Barth's "Göttingen Dogmatics" - §3: Deus Dixit (“God has spoken”)

We return to Barth’s first dogmatics lectures, and to the elaboration of one of his key theological concepts – both in this earlier period as well as throughout his later Church Dogmatics, although there it recedes into the background a bit despite continuing to be of foundational importance: Deus dixit, God has spoken.

Karl Barth, The Göttingen Dogmatics: Instruction in the Christian Religion

This is part 4 of a multi-part series, and you can find the series index here.

I begin the audio recordings by reading Barth’s Diktatsatz, so I will begin reproducing that here as well. The bold is mine and indicates where I find emphasis:

Christian preachers dare to speak about God. The permission and requirement to do so can rest only on their adoption of the witness of the prophets and apostles that underlies the church, the witness which is to the effect that God himself has spoken and that for this reason, and with this reference, they too must speak about God. This assumption can arise only because they take it that God’s address is directed to them as well. It means that with fear and trembling they recognize God as the true subject of the biblical witness and their own proclamation.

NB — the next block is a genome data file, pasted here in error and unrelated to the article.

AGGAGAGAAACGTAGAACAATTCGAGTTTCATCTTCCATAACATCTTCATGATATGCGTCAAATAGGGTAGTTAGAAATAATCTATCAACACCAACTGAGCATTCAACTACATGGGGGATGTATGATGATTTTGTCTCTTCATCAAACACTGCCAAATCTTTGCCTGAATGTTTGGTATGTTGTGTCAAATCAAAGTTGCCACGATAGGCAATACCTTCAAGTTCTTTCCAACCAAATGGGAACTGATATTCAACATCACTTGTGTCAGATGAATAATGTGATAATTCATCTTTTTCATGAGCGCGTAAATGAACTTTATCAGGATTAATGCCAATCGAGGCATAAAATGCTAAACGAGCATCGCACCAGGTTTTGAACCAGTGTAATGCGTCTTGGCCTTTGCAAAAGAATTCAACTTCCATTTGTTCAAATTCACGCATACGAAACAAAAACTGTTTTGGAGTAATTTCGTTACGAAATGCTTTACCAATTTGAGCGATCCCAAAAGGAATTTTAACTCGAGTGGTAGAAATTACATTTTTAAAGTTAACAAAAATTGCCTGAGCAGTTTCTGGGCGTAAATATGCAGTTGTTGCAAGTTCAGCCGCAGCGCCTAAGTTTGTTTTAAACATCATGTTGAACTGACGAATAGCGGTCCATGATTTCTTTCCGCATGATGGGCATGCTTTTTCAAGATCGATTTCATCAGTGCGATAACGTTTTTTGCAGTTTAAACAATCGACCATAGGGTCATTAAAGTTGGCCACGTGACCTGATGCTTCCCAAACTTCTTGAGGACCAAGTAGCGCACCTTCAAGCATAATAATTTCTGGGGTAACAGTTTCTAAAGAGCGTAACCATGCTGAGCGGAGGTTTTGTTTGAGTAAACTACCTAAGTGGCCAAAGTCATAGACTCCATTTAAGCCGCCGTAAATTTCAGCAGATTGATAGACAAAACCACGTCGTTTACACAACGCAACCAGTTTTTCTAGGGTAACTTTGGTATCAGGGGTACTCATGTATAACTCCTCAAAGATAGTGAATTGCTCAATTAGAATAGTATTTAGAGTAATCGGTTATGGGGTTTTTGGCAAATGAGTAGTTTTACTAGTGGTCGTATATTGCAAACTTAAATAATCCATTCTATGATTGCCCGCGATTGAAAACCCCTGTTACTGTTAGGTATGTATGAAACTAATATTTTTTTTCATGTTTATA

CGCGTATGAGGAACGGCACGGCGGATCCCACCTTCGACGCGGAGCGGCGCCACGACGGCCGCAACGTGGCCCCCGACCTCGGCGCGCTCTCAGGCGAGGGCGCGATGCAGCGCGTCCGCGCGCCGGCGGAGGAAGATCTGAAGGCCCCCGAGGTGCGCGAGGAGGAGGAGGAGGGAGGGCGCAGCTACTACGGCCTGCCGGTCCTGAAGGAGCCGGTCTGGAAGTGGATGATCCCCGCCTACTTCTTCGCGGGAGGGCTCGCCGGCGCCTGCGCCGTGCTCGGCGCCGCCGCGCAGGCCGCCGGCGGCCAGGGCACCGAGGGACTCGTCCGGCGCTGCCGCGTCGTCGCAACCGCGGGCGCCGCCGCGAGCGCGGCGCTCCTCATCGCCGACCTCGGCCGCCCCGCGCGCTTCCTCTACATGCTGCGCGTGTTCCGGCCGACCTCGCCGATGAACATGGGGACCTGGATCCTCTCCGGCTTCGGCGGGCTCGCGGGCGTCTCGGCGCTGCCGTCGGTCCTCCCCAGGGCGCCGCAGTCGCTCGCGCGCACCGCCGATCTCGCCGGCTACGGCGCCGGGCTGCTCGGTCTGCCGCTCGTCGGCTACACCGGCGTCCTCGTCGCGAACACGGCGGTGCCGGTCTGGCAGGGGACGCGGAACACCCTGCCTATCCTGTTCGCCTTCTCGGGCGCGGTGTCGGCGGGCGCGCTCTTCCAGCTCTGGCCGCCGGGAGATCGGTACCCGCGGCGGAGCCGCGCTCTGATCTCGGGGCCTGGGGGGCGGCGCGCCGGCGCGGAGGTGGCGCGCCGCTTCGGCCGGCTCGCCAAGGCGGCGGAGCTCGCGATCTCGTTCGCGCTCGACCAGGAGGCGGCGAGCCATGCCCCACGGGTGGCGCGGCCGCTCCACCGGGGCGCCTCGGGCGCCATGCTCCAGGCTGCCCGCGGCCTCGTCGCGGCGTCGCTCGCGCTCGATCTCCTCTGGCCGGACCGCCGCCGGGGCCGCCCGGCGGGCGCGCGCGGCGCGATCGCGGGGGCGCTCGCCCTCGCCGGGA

What follows are some brief quotes from my commentary on Barth’s text:

“Speaking about God is not something that human beings can or would do without provocation.”

“Barth through this section makes a minimal distinction between preachers and theologians.”

“Barth is underscoring that God has an objective reality, but that objective reality is nonobjectifiable.”

“God’s relationship to everything that is not-God is noncompetitive. … [This] is a really important conceptual tool in [Barth’s] theological toolbox.”

“At no point is this resolved in any kind of permanent way. There is only the encounter with the ‘Deus dixit’ in the ‘Paulus dixit’ in the event of faith.”

“As soon as you resolve the paradox away, you’ve turned the living words of Scripture into a form of idolatry.”

“Just like you can’t climb up a conceptual ladder to God’s revelation, so you cannot climb up an historical ladder to God’s revelation.”

“Barth is saying that if you are encountered by the ‘Deus dixit,’ all of that kind of bourgeois self-satisfaction goes out the window.”

Pictured: the author standing outside the theology building at the University of Göttingen, December, 2019.


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